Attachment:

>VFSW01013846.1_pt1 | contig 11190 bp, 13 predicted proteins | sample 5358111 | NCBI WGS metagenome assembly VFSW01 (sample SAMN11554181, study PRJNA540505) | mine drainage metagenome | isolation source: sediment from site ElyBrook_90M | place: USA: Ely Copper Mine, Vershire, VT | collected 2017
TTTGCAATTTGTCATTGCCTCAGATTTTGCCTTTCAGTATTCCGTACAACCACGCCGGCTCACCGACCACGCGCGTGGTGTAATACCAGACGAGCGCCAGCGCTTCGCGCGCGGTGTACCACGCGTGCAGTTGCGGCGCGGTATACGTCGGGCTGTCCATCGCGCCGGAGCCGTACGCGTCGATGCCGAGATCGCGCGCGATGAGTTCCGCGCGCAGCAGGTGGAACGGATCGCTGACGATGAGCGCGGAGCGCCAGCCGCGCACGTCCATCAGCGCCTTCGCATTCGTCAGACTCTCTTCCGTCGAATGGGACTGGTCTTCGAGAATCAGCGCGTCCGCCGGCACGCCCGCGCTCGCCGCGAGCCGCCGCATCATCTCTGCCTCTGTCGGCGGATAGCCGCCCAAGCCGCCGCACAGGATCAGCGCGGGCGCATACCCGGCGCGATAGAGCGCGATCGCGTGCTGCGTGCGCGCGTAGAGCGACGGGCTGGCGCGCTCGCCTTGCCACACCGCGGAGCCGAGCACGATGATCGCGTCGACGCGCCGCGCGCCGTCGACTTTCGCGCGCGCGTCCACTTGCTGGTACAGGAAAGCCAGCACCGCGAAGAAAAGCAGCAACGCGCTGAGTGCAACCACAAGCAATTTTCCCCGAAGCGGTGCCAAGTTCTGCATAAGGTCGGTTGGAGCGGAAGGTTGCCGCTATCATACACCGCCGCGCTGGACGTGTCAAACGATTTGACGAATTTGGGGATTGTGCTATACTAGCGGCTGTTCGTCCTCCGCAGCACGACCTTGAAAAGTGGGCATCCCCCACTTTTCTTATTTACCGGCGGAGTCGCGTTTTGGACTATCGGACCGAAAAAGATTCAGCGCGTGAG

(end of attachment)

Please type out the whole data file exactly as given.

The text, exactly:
>VFSW01013846.1_pt1 | contig 11190 bp, 13 predicted proteins | sample 5358111 | NCBI WGS metagenome assembly VFSW01 (sample SAMN11554181, study PRJNA540505) | mine drainage metagenome | isolation source: sediment from site ElyBrook_90M | place: USA: Ely Copper Mine, Vershire, VT | collected 2017
TTTGCAATTTGTCATTGCCTCAGATTTTGCCTTTCAGTATTCCGTACAACCACGCCGGCTCACCGACCACGCGCGTGGTGTAATACCAGACGAGCGCCAGCGCTTCGCGCGCGGTGTACCACGCGTGCAGTTGCGGCGCGGTATACGTCGGGCTGTCCATCGCGCCGGAGCCGTACGCGTCGATGCCGAGATCGCGCGCGATGAGTTCCGCGCGCAGCAGGTGGAACGGATCGCTGACGATGAGCGCGGAGCGCCAGCCGCGCACGTCCATCAGCGCCTTCGCATTCGTCAGACTCTCTTCCGTCGAATGGGACTGGTCTTCGAGAATCAGCGCGTCCGCCGGCACGCCCGCGCTCGCCGCGAGCCGCCGCATCATCTCTGCCTCTGTCGGCGGATAGCCGCCCAAGCCGCCGCACAGGATCAGCGCGGGCGCATACCCGGCGCGATAGAGCGCGATCGCGTGCTGCGTGCGCGCGTAGAGCGACGGGCTGGCGCGCTCGCCTTGCCACACCGCGGAGCCGAGCACGATGATCGCGTCGACGCGCCGCGCGCCGTCGACTTTCGCGCGCGCGTCCACTTGCTGGTACAGGAAAGCCAGCACCGCGAAGAAAAGCAGCAACGCGCTGAGTGCAACCACAAGCAATTTTCCCCGAAGCGGTGCCAAGTTCTGCATAAGGTCGGTTGGAGCGGAAGGTTGCCGCTATCATACACCGCCGCGCTGGACGTGTCAAACGATTTGACGAATTTGGGGATTGTGCTATACTAGCGGCTGTTCGTCCTCCGCAGCACGACCTTGAAAAGTGGGCATCCCCCACTTTTCTTATTTACCGGCGGAGTCGCGTTTTGGACTATCGGACCGAAAAAGATTCAGCGCGTGAG